Take the 2-minute tour ×
English Language & Usage Stack Exchange is a question and answer site for linguists, etymologists, and serious English language enthusiasts. It's 100% free, no registration required.

I came across the word “non-affair” in Jeffery Archer’s novel Kane and Abel, which I just finished reading yesterday. The word appears in the following sentence (p. 544):

“She couldn’t recall another occasion when she was so aware of a first kiss. When he left her in the shadows of Fifty-Seventh Street, she realized that this time he had not mentioned tomorrow. She felt slightly wistful about the whole non-affair.”

I took 'non-affair' simply as the absence of any positive actions / events, and thought the word should be in every dictionary. But, curiously enough, Oxford, Cambridge, and Merriam-Webster don't include “non-affair” as a headword despite its casual look, though they include several dozens of “non+noun” compounds ranging from 'non-aggression,' 'non-appearance,' 'non-event' to 'non-stop,''non-violent,' and 'non-white.'

Google's NGram Viewer neither show any instances of 'non-affair.'

Is “non-affair” a well-used English word, or just a coinage by the author?

share|improve this question
1  
I think you answered your own question. –  SEL Mar 17 '13 at 2:23
1  
You can always derive new “words” using productive combining forms. That doesn’t mean they all go in the dictionary. –  tchrist Mar 17 '13 at 14:34

3 Answers 3

up vote 4 down vote accepted

It's not really a coinage by Archer. It's simply a compound created by applying the standard rule in English that allows anyone to create a negative form by prefixing the negative /non-/ to a noun (non-affair) or adjective (non-significant [for statistics instead of insignificant]). This kind of word creation is rule-governed, so the words usually don't appear in the dictionary unless they're frequently used. Sometimes a good dictionary will list a number of such words under a popular headword but won't define them, e.g. Merriam-Websters 3rd Unabridged:

"Main Entry: non-

Function:prefix Etymology:Middle English, from Middle French, from Latin non not, from Old Latin noenum, from ne- not + oinom, neuter of oinos one * more at NO, ONE

: not : reverse of : absence of: nonacademic, nonconformity, nonbreakable, nonproductive, nonintervention, non-Arabic, non-Mormon, nonrush hours"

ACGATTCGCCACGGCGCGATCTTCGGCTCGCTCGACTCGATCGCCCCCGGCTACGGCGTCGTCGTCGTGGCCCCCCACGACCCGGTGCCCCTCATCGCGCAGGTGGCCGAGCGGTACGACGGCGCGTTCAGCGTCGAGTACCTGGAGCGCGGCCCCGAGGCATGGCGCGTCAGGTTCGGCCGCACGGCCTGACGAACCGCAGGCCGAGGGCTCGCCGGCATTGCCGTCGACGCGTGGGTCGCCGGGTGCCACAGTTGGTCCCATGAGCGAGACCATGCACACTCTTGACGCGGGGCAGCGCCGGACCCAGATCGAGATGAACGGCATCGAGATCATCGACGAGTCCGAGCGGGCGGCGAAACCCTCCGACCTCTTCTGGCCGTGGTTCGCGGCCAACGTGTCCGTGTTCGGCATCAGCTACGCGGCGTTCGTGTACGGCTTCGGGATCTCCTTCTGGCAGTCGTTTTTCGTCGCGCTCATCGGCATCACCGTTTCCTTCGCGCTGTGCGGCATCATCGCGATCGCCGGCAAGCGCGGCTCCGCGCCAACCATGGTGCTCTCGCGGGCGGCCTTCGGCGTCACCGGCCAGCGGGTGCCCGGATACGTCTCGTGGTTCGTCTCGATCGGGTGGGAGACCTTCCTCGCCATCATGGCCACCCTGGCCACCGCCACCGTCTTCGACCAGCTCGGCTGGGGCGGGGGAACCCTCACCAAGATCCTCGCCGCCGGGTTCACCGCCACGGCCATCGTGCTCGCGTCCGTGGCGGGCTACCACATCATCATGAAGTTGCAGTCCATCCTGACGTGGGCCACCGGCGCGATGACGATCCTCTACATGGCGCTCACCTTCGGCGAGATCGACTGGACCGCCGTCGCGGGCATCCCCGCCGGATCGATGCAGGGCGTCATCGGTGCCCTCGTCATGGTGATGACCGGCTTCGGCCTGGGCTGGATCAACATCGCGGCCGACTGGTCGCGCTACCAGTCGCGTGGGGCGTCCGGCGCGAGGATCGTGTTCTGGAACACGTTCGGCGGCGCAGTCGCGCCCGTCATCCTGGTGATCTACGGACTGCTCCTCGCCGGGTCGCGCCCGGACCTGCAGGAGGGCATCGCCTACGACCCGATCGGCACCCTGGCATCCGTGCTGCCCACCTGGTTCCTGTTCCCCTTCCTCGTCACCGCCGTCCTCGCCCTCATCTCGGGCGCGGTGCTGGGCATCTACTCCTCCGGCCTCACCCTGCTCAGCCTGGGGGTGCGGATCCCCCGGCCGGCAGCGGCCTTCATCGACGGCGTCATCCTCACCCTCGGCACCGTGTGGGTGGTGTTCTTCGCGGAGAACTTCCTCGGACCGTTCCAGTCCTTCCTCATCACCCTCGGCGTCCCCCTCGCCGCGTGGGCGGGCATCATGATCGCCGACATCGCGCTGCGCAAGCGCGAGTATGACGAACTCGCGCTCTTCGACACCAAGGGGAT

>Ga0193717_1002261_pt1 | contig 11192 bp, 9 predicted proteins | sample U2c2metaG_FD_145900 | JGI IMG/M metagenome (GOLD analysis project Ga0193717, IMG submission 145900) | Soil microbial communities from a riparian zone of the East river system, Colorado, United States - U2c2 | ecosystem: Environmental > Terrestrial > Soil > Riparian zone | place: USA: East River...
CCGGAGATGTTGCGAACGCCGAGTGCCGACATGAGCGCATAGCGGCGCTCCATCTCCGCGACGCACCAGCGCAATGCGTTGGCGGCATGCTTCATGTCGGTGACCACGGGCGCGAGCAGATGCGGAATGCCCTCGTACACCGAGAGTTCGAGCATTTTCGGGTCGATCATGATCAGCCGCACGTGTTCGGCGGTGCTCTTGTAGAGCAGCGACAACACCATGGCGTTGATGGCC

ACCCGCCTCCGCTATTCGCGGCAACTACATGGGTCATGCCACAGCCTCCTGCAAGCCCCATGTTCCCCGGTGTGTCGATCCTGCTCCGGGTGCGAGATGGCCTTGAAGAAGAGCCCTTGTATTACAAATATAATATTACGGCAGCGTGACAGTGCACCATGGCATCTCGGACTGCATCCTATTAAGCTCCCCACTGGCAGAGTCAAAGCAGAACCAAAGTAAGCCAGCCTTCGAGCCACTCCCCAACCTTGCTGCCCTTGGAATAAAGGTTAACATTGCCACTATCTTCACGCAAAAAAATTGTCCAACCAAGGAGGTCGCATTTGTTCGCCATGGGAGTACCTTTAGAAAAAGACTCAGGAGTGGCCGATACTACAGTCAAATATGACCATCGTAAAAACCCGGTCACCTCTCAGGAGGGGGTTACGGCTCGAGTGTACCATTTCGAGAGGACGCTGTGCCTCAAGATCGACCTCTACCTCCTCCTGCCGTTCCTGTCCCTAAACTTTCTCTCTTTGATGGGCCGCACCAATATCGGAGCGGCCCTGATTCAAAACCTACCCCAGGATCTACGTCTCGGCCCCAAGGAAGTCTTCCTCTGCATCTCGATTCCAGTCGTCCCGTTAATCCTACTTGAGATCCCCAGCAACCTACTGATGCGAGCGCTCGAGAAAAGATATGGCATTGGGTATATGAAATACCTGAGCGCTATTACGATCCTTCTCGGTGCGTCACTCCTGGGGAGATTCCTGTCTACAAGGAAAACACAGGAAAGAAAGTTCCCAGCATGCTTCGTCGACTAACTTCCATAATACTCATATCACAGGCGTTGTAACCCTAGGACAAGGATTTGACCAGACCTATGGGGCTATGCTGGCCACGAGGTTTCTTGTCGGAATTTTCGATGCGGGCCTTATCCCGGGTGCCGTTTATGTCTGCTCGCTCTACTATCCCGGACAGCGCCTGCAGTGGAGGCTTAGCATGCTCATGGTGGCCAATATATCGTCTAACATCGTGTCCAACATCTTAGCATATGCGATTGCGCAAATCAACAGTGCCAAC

share|improve this answer

It is fairly common. I think NGram may be having an issue with the hyphenated use. The fact that it's not in the dictionary directly is not remarkable because the "non-" prefix is standard no matter which word it's in front of.

It could be related to this definition of "affair":

a matter occasioning public anxiety, controversy, or scandal

So a non-affair is a matter that is non-controversial, non-worrisome, and lacking in scandal. In other words: dull.

Or as jwpat7 pointed out, this other one:

An adulterous relationship.

Meaning that the kiss in the quoted passage was wholly innocent. Either way, there's not much to see here beyond the literal meaning.

share|improve this answer
2  
I think you've missed the meaning of affair, which I imagine in this case to be sense 5, “An adulterous relationship”, a relationship he and she don't have. But I haven't read the book recently enough to remember particular circumstances. –  jwpat7 Mar 17 '13 at 3:47
    
@jwpat7 - Err, yes - you might be right now that I read that particular passage again. It can be either definition though, really, depending on the context. –  Lynn Mar 17 '13 at 6:16

The hyphen is a special operator for Google Ngrams, but, as their help page explains:

Because users often want to search for hyphenated phrases, put spaces on either side of the - sign.

Here's a working Ngram showing the word is used:

Ngram showing non-affair in use from 1800 to 2000, and a steady rise from around 1900 to a five-fold use in 2000

share|improve this answer

Your Answer

 
discard

By posting your answer, you agree to the privacy policy and terms of service.

Not the answer you're looking for? Browse other questions tagged or ask your own question.